Free Function Friday itemLongestSide

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Welcome to Free Function Friday. This week we are building a function that will return which directional length of a comp or footage asset is longer. This can be handy when you are trying to determine if an asset is portrait or landscape in nature. So if you wanted to place a landscape asset into a portrait comp, or vice versa, you can determine which side you will need to adjust your math on to make it fit correctly.

For our function we will be customizing the return data by using an object array. Object arrays are a very common way to return multiple bits of data together. Objects are denoted by the surrounding open and closing curly braces like so…

{}

The contents of an Object array are listed out similar to a normal Array in that each item is separated by a comma, but also requires an attribute name surrounded by single quotes, then a colon, and then the attribute value like this two item object array sample. The grey text is what you would replace with your own name and values.

var myValues = {'attribute1Name': attribute1Value,

'attribute2Name': attribute2Value}

By using different attribute names for each piece of data we can retrieve each attribute just like when you access attributes for any other object. For a Composition Object you normally can access attributes for myComp.name, myComp.width, myComp.height, myComp.frameRate, myComp.pixelAspect, etc… this is because the object contains mulitiple values relating to that object. So to access our attribute2Value from the myValues variable, we would type…

myValues.attribute2Name;

For today’s function we will be creating our own attributes to return, one to return the resulting numerical value that is larger, and another to return a string representation of the longer side. In this case, we are using Width, Height, and Equal as our returned string options. You can certainly customize those strings to your liking, if you prefer a different naming.

If you haven’t done so already there is a Free Function Friday introduction video located here that has some important information pointing to a few resources that will come in handy when scripting for After Effects.

Episode 4 itemLongestSide:

 

*The creation of OS folders is limited, so a 100% match is almost impossible in some scenarios. If you have more than one After Effects project folder with the same name inside the same parent folder, then this cannot be replicated on the OS side as it will try to save over the first folder name that already exists. So the code will ignore the dupllicate folder and just create one folder using that name.

Legal note: The Adobe ExtendScript code talked about in this article and accompanying embedded video(s), and/or graphic images are not guaranteed to be compatible with every version of After Effects. David Torno, ProVideo Coalition, and Diversified will not be held liable for any misuse or incorrect use of the provided ExtendScript code. Use at your own risk.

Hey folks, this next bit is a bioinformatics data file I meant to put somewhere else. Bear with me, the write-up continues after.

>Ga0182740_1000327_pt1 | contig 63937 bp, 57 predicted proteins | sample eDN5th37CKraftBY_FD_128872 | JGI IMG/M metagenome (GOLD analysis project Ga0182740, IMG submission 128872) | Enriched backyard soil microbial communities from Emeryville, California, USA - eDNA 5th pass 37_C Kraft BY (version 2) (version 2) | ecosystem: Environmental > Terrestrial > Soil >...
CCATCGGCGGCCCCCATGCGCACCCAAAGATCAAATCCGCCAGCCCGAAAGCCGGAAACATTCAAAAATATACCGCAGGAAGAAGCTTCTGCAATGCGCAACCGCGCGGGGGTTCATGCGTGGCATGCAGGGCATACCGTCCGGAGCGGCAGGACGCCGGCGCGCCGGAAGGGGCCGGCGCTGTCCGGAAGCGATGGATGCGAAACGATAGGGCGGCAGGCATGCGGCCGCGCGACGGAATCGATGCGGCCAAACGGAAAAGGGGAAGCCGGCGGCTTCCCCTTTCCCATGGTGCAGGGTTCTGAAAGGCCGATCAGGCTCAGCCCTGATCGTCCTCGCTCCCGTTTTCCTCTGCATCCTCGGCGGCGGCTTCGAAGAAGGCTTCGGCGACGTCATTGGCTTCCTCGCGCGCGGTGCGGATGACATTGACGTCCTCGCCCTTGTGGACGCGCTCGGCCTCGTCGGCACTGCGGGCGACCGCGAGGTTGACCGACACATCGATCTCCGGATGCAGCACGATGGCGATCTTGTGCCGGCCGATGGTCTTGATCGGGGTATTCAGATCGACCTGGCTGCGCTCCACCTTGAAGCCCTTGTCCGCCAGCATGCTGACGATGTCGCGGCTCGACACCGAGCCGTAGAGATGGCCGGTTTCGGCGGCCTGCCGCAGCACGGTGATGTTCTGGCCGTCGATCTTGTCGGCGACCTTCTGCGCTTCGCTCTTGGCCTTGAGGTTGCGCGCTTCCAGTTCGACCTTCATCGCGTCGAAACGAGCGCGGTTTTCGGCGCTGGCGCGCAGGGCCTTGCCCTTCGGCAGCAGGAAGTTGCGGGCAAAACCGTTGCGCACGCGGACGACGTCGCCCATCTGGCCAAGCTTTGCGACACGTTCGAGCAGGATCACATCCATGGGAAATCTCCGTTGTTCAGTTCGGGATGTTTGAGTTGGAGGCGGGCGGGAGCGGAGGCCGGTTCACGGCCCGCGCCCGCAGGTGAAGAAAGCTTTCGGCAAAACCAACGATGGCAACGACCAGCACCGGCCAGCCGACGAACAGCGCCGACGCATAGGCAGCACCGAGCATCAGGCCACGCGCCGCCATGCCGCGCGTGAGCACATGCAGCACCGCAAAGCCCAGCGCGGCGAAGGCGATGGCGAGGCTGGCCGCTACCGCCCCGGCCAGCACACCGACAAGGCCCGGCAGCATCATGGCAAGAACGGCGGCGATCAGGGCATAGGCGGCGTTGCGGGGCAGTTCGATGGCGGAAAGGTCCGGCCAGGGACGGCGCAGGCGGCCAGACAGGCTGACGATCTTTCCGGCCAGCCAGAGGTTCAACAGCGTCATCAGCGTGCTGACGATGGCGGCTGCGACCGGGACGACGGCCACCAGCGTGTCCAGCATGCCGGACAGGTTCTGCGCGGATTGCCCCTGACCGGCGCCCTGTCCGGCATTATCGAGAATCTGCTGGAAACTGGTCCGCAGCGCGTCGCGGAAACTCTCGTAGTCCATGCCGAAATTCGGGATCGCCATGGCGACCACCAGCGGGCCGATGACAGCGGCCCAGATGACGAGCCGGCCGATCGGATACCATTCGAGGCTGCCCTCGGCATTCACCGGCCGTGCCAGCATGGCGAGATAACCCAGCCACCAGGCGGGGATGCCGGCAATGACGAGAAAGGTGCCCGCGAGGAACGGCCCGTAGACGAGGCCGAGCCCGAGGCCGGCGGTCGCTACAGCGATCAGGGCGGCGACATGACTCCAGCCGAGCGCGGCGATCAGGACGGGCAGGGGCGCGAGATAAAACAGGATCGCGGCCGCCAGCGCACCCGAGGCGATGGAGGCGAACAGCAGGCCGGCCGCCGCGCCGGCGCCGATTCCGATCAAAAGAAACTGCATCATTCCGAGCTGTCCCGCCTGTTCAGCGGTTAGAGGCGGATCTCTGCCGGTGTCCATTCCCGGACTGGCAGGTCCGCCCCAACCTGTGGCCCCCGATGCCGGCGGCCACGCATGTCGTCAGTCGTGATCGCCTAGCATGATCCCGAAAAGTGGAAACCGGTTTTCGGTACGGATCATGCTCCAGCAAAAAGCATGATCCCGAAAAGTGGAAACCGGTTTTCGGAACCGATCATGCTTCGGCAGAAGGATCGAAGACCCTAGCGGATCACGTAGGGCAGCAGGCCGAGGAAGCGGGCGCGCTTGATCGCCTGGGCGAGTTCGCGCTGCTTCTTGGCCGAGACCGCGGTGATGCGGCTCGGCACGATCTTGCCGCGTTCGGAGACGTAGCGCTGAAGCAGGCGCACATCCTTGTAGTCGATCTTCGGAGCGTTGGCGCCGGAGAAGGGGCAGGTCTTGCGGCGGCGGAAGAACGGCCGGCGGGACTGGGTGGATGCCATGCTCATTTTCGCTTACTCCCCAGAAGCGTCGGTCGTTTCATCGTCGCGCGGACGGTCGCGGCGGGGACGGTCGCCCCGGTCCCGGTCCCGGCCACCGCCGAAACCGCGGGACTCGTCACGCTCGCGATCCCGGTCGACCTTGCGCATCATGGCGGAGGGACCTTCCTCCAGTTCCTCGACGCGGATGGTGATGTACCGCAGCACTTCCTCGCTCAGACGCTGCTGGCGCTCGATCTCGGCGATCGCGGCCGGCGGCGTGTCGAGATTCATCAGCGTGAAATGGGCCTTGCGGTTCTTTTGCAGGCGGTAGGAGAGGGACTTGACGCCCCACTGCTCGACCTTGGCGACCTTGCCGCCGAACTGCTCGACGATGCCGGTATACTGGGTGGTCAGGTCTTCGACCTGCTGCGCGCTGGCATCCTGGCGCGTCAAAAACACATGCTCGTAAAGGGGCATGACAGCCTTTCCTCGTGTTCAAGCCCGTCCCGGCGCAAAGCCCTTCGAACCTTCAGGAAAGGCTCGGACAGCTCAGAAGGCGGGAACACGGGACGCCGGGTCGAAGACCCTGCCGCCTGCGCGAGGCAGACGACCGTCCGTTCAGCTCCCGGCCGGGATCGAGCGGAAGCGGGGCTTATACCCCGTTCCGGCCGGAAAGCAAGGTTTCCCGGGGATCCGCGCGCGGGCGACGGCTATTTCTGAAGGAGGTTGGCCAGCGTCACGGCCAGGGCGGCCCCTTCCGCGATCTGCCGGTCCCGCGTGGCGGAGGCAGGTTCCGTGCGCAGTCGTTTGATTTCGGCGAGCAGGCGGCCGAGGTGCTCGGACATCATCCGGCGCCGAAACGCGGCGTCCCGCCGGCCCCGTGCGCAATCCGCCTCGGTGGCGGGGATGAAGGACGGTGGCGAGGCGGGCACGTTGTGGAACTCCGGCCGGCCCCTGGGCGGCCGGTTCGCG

All of the code I provide in this series, has been created and tested in After Effects CC 2014. Unless otherwise specified in the episode, the code should be compatible with After Effects CS6 through CC 2015. I’ve done my best to avoid depreciated code (code that Adobe removed at some point), and made these functions as compatible as possible. There will however be the occasional piece of code that is brand new as of a certain version of After Effects and therefore will not be backwards compatible from that version. I will mention these if that is the case.

With that said, all the code I provide in this series is open source and free to use in your scripts. I highly encourage you to expand and improve upon the code I provide and start making your own custom functions as well, but please do not repost the code I show in this series as is and claim it as your own. If you use any of the code provided in this series please give credit where credit is due. This series is meant to provide, what I feel is useful code, as well as to hopefully further explain ExtendScript and it’s quirks. While the functions we build throughout this series can perform a task all on their own, they are not meant to be a solo script. How you combine them together and expand upon them is when you will gain the most from these functions.


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David Torno

David Torno is a Visual Effects professional based in Los Angeles, California. His work over the years has included commercials, feature films, music videos, and multimedia projects. During his free time, David enjoys expanding his knowledge in Visual Effects by learning new softwares and techniques that are being used. Along the way he also contributes to the visual effects community by offering helpful tools, and tutorials that creative professionals around the world can benefit from.

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